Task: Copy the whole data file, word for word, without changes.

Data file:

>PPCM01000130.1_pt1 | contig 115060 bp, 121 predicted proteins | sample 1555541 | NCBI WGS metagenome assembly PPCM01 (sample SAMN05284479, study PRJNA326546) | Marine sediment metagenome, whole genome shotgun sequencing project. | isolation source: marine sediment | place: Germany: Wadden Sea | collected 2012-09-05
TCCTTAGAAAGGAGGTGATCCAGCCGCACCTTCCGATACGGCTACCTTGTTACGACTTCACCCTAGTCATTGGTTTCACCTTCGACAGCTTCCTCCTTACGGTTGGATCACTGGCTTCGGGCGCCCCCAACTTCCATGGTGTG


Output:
>PPCM01000130.1_pt1 | contig 115060 bp, 121 predicted proteins | sample 1555541 | NCBI WGS metagenome assembly PPCM01 (sample SAMN05284479, study PRJNA326546) | Marine sediment metagenome, whole genome shotgun sequencing project. | isolation source: marine sediment | place: Germany: Wadden Sea | collected 2012-09-05
TCCTTAGAAAGGAGGTGATCCAGCCGCACCTTCCGATACGGCTACCTTGTTACGACTTCACCCTAGTCATTGGTTTCACCTTCGACAGCTTCCTCCTTACGGTTGGATCACTGGCTTCGGGCGCCCCCAACTTCCATGGTGTG